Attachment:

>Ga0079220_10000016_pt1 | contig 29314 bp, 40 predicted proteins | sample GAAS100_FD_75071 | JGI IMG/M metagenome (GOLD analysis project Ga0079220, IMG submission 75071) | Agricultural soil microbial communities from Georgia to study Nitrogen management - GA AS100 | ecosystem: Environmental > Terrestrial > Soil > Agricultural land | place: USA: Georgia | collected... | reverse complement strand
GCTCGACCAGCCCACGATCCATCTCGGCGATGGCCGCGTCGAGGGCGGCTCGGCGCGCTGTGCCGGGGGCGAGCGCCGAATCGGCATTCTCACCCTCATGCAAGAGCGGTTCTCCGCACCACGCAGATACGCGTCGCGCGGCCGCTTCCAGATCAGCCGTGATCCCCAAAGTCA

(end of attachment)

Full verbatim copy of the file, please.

>Ga0079220_10000016_pt1 | contig 29314 bp, 40 predicted proteins | sample GAAS100_FD_75071 | JGI IMG/M metagenome (GOLD analysis project Ga0079220, IMG submission 75071) | Agricultural soil microbial communities from Georgia to study Nitrogen management - GA AS100 | ecosystem: Environmental > Terrestrial > Soil > Agricultural land | place: USA: Georgia | collected... | reverse complement strand
GCTCGACCAGCCCACGATCCATCTCGGCGATGGCCGCGTCGAGGGCGGCTCGGCGCGCTGTGCCGGGGGCGAGCGCCGAATCGGCATTCTCACCCTCATGCAAGAGCGGTTCTCCGCACCACGCAGATACGCGTCGCGCGGCCGCTTCCAGATCAGCCGTGATCCCCAAAGTCA